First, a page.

Endocrine Society Experts Applaud Proposed EU Limits on BPA in Food

The Endocrine Society praised the European Food Safety Agency’s (EFSA) decision to establish a strict limit on the amount of bisphenol A (BPA) that can be safely consumed daily.

BPA — a chemical that mimics the effects of estrogen on the body — seeps into food and drinks through plastics and other packaging. BPA has been linked to infertility, obesity, heart disease, type 2 diabetes, cancer and neurodevelopmental issues such as attention deficit/hyperactivity disorder.

Because of widespread use of BPA in consumer products and other goods, people of all ages consume at least 150 times more than the new tolerable daily intake (TDI) of 0.2 ng of BPA per kilogram of body weight, on average, according to EFSA. Infants between the ages of six and 12 months and toddlers between the ages of one and three years old consume, on average, more than 4,200 times the tolerable daily intake.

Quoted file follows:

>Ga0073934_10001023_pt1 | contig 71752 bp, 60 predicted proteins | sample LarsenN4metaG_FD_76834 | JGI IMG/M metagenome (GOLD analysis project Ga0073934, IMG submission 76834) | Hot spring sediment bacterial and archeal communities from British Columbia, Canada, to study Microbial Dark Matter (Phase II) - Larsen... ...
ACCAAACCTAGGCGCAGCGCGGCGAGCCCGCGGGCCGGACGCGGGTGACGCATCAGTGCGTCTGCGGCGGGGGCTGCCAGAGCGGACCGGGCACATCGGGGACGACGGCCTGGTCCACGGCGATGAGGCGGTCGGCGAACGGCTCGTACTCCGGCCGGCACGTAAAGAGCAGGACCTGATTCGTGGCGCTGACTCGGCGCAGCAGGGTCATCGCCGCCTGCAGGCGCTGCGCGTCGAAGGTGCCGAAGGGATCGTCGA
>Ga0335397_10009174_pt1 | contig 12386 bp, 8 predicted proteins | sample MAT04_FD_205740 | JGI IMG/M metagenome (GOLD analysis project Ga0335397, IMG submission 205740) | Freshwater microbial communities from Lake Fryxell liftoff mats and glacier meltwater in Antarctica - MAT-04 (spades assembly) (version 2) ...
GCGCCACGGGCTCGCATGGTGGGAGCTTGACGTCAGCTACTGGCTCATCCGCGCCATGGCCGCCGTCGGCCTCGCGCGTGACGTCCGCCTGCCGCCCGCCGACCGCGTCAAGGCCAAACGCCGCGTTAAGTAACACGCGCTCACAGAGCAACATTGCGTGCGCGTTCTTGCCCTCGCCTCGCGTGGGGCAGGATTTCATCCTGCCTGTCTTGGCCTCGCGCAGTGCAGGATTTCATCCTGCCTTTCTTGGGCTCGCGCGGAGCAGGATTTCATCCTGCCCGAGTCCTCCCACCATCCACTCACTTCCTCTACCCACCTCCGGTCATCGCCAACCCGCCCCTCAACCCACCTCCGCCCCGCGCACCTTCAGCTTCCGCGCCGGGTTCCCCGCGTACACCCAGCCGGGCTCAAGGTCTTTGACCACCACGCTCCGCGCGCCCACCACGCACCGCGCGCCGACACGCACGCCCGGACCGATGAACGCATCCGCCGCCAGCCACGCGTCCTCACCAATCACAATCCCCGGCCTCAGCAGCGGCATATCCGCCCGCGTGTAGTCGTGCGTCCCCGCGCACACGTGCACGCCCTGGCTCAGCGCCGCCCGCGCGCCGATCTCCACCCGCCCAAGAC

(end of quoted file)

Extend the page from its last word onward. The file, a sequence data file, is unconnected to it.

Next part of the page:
“The revised tolerable daily intake reflects a large foundation of scientific information demonstrating that even exposure to extremely low levels of BPA can cause a variety of harmful effects, including on endocrine systems,” says Endocrine Society spokesperson Anne Simone Parent, MD, PhD, of the University of Liège in Liège, Belgium. “As researchers studying the impact of BPA and other chemicals on the body’s hormones, we are encouraged to see EFSA recognize the need for aggressive action to limit our exposure and protect public health.”

Diet is the primary source of BPA exposure for most people. People also can be exposed to BPA through other sources. Air, dust and water are potential sources of exposure.

While in a previous draft opinion EFSA proposed a slightly lower tolerable daily intake of 0.04 ng of BPA per kilogram of body weight, the final TDI sends a strong message to regulators that urgent action is needed to protect the public from exposure.

Research indicates exposure to BPA and other endocrine-disrupting chemicals resulted in more than €157 billion a year in health care costs and lost wages.

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